By Letter to the Editor on October 17, 2020.
Last night (Oct. 7) on the national news on two national television networks, it was reported that a young hockey player, Quinton Byfield, was the highest-drafted Black player in league history.
The report showed Quinton with both his parents and it begs the question of who decided that Quinton is Black. He is “bi-racial” with a White mother and Black father. So where is the rule book that says he is Black? And does the rule book tell us what genetic contribution he needs to become White?
Quinton Byfield is only Black to the people who see him and judge him based on skin colour. To others he just a typical Canadian kid with exceptional hockey skills.
But it turns out that there is a rule: “The One-Drop Rule.” The fact that the media and perhaps hockey organizations want to make him Black tells us more about them than it does about Quinton. This is an example of systemic racism.
If the reader is unsure about this characterization, he/she is encouraged to take a look at the “One-Drop Rule” that describes how societies evolve into groups based on visual appearance in order to safeguard limited resources. It was used in bygone times “in law and government to provide a precise code of discrimination and the determination of rights.” (https://www.scoop.it/topic/the-one-drop-rule)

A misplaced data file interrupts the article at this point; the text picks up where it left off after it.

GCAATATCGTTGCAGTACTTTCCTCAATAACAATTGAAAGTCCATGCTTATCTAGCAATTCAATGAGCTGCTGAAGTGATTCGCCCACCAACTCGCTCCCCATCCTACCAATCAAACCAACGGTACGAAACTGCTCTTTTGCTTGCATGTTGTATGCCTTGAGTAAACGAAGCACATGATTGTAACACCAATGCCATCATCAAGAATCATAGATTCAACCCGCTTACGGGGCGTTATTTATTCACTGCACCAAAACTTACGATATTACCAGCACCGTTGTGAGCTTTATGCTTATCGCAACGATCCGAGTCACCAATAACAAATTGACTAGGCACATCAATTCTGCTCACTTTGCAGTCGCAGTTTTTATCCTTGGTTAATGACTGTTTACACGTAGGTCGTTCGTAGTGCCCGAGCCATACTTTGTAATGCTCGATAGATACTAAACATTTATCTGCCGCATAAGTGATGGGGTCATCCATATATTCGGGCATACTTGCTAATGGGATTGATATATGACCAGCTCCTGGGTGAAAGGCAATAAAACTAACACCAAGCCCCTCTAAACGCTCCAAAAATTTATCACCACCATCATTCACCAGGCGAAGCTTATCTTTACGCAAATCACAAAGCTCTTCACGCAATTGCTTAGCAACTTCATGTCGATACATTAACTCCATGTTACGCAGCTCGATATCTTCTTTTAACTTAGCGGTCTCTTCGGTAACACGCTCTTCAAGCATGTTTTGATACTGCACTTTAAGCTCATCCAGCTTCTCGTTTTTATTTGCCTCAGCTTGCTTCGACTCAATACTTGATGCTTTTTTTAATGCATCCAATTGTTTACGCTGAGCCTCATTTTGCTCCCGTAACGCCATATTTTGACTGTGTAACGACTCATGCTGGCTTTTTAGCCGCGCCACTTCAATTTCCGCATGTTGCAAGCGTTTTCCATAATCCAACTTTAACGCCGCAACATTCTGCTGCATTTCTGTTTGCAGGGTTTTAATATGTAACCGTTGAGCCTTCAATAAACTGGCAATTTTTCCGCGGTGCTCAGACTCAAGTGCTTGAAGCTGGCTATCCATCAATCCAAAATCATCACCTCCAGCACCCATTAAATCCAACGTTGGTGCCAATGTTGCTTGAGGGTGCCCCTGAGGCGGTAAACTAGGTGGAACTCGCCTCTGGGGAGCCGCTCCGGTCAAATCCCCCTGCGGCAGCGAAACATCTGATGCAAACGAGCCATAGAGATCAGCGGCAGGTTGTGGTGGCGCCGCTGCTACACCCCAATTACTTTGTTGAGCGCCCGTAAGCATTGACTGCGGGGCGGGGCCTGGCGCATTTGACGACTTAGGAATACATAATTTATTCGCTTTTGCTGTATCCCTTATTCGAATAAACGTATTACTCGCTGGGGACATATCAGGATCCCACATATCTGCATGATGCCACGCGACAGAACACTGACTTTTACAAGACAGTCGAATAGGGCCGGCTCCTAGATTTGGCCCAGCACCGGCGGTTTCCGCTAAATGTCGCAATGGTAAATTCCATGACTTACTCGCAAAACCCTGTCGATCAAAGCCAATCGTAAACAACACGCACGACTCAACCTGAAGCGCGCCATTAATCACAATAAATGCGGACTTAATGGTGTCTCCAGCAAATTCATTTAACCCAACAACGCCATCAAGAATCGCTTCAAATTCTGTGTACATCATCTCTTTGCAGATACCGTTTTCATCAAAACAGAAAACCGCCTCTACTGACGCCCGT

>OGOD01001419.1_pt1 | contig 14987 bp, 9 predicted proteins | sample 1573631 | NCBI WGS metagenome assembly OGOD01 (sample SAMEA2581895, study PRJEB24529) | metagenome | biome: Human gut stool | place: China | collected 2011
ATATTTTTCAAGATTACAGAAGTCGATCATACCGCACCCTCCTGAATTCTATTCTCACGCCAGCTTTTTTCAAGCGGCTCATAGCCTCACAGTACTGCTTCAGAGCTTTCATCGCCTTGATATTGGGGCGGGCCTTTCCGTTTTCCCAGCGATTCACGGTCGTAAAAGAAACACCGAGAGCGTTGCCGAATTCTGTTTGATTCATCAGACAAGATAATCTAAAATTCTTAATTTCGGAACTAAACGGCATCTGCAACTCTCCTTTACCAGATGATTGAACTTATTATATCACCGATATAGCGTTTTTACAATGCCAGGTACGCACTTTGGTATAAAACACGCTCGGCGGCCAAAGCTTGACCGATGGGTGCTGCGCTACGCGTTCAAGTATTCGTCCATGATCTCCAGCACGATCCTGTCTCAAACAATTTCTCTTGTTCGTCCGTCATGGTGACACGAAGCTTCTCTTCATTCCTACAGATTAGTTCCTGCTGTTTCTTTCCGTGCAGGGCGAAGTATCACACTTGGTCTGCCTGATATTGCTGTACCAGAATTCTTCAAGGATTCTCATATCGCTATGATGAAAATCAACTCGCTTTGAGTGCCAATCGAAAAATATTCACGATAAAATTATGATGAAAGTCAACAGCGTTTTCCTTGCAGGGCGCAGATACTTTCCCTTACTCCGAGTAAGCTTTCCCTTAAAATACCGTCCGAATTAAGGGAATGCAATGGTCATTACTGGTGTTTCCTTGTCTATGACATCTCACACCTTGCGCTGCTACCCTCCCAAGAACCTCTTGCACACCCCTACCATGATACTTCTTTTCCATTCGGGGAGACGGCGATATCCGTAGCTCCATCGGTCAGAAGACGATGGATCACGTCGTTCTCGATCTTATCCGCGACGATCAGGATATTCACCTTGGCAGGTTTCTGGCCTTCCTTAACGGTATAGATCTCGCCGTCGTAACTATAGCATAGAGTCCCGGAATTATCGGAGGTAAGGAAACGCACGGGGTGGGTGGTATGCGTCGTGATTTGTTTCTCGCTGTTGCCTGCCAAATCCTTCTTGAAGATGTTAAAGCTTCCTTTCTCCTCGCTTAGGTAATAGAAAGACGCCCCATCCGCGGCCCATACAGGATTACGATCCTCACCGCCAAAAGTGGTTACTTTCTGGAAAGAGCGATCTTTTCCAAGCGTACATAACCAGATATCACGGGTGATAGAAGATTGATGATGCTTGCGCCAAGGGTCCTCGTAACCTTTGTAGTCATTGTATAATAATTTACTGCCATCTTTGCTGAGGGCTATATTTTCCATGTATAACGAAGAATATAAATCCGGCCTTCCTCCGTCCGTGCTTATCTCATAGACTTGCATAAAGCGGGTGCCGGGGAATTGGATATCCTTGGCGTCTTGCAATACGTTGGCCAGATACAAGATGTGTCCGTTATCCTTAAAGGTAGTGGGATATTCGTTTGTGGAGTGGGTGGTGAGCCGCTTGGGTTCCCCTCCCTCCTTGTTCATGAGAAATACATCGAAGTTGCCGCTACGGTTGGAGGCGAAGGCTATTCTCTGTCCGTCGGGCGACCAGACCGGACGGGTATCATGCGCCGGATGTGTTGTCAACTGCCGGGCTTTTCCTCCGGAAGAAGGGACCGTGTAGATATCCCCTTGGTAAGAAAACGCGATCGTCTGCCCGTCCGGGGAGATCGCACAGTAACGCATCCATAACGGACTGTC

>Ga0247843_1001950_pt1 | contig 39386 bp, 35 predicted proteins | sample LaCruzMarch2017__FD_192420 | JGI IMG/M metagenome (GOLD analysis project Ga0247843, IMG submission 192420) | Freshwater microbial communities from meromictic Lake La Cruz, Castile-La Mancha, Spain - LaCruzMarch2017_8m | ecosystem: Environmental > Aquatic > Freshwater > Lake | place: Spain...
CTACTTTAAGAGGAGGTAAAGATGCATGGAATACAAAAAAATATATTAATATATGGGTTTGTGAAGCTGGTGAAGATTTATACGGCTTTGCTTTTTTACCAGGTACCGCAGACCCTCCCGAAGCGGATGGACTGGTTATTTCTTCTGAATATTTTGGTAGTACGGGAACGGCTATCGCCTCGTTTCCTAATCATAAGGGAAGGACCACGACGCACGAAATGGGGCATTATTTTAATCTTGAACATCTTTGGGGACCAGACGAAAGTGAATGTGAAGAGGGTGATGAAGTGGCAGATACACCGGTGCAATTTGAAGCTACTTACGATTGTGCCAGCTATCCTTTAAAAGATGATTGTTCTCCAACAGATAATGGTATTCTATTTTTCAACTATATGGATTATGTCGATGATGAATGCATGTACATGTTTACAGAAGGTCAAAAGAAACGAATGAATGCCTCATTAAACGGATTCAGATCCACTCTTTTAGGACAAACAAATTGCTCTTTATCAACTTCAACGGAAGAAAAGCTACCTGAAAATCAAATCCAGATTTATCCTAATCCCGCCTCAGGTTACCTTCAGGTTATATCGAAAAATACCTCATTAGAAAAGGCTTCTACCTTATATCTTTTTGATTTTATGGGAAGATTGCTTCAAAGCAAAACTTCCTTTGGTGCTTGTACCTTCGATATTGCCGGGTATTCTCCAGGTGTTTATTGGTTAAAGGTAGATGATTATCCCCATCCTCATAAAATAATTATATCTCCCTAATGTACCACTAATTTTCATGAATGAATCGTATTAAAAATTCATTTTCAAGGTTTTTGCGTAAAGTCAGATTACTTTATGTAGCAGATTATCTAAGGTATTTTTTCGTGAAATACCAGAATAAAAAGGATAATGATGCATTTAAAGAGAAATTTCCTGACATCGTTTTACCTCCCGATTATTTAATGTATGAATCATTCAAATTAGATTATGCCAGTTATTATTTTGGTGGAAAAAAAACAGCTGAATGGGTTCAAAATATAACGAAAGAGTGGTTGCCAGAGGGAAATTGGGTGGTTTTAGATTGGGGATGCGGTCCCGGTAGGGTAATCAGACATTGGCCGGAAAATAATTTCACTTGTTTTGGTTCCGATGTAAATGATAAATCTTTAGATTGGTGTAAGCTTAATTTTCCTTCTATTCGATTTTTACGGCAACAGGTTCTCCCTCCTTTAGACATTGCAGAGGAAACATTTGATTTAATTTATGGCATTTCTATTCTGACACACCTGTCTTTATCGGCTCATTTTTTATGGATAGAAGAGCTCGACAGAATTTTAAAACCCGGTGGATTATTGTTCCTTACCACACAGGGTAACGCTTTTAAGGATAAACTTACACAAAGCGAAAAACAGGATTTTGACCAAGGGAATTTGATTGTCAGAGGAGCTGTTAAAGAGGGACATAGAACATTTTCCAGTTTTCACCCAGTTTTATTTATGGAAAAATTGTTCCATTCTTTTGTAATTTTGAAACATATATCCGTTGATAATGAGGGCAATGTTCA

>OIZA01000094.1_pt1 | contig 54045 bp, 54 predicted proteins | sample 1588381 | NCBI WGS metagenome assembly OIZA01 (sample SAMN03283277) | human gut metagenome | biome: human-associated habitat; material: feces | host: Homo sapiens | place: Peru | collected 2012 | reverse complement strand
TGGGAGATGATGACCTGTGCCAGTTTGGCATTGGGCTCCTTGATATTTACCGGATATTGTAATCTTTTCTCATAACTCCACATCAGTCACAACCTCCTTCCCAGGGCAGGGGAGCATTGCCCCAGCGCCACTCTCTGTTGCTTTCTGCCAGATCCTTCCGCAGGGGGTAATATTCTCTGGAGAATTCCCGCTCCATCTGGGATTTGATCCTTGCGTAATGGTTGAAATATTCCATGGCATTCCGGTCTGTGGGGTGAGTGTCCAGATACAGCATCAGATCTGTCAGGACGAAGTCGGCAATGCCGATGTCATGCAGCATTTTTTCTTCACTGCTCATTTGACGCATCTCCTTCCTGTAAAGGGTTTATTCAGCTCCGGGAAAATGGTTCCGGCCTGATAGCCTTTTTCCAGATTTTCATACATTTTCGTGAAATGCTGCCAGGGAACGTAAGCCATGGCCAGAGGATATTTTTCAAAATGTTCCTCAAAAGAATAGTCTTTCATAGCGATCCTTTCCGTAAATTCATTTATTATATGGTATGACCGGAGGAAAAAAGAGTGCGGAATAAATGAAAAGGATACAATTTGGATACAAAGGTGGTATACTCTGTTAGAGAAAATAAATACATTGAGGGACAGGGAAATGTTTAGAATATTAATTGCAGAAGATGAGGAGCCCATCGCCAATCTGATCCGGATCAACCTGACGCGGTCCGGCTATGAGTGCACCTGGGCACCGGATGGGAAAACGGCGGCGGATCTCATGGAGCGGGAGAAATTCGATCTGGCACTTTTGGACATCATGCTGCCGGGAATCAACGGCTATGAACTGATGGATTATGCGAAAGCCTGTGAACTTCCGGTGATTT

Describing Quinton Byfield as Black is assigning him to the Out Group as opposed to being part of the In Group and has its basis in the evolution of our society. As the grandfather of three Canadian children, each having three-quarters the genetic load of one race and one-quarter from another race, but appearing to belong to two races, it concerns me that we are still using U.S. Civil War-era definitions to define who belongs and who doesn’t.
The solution to this is that all of us, the media included, need to think carefully about how we label each other. In reality, as we observe all the kids flowing in and out of our local high schools, the only label I can think is that they are all bright, vibrant Canadian teenagers. That is how we need to see Quinton Byfield.